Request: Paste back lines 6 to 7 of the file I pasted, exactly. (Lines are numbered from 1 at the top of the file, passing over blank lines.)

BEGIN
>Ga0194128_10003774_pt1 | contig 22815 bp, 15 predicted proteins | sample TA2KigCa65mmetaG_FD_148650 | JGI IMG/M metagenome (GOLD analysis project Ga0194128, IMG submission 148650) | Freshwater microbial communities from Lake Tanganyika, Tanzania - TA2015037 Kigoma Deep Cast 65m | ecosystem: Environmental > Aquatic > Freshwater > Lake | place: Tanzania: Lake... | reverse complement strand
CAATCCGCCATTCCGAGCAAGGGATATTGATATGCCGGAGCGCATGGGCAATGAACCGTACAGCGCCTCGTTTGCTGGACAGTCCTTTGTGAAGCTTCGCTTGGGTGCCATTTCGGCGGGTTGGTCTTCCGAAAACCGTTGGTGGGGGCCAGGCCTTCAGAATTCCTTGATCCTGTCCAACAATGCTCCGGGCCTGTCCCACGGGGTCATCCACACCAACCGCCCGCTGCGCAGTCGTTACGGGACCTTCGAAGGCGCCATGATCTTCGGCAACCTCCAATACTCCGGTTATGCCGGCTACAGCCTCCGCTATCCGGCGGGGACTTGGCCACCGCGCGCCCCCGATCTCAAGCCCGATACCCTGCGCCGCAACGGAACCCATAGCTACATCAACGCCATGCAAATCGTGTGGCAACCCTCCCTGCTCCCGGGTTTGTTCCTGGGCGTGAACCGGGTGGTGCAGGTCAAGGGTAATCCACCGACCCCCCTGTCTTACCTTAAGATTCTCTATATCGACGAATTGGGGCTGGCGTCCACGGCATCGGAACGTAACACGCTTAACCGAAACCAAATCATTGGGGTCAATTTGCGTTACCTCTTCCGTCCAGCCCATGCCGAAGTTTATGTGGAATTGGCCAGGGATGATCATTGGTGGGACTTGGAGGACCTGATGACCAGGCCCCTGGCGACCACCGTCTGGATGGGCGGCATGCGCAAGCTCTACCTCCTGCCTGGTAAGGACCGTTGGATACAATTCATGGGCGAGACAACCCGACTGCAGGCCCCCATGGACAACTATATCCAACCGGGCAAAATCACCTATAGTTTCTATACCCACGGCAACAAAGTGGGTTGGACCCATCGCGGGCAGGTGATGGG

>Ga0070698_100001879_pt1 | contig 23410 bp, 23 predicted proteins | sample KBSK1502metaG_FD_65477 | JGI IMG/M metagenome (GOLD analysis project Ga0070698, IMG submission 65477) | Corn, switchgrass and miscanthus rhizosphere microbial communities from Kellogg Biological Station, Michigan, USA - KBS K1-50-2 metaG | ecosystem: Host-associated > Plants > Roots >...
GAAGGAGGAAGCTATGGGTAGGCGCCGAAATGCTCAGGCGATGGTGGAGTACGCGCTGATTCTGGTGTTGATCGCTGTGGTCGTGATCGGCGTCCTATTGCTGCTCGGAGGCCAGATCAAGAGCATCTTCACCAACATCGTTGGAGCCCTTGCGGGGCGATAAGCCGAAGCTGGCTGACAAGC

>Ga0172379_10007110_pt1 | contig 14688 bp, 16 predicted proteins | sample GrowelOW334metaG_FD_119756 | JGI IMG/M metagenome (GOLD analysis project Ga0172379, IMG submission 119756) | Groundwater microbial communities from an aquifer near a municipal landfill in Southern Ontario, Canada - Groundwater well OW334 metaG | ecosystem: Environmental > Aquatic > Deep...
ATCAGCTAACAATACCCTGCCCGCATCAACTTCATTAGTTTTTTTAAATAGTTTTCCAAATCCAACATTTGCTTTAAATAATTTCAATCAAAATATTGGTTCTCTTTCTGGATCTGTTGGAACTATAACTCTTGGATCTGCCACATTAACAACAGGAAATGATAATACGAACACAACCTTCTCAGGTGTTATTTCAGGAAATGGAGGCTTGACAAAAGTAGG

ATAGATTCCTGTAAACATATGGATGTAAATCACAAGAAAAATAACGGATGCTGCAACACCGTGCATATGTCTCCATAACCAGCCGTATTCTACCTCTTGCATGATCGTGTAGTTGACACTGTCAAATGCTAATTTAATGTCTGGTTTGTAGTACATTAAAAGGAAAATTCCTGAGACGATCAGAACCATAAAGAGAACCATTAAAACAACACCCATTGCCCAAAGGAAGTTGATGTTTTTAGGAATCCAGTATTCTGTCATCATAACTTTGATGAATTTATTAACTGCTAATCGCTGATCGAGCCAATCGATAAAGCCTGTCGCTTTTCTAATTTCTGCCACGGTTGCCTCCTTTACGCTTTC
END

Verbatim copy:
ATCAGCTAACAATACCCTGCCCGCATCAACTTCATTAGTTTTTTTAAATAGTTTTCCAAATCCAACATTTGCTTTAAATAATTTCAATCAAAATATTGGTTCTCTTTCTGGATCTGTTGGAACTATAACTCTTGGATCTGCCACATTAACAACAGGAAATGATAATACGAACACAACCTTCTCAGGTGTTATTTCAGGAAATGGAGGCTTGACAAAAGTAGG

ATAGATTCCTGTAAACATATGGATGTAAATCACAAGAAAAATAACGGATGCTGCAACACCGTGCATATGTCTCCATAACCAGCCGTATTCTACCTCTTGCATGATCGTGTAGTTGACACTGTCAAATGCTAATTTAATGTCTGGTTTGTAGTACATTAAAAGGAAAATTCCTGAGACGATCAGAACCATAAAGAGAACCATTAAAACAACACCCATTGCCCAAAGGAAGTTGATGTTTTTAGGAATCCAGTATTCTGTCATCATAACTTTGATGAATTTATTAACTGCTAATCGCTGATCGAGCCAATCGATAAAGCCTGTCGCTTTTCTAATTTCTGCCACGGTTGCCTCCTTTACGCTTTC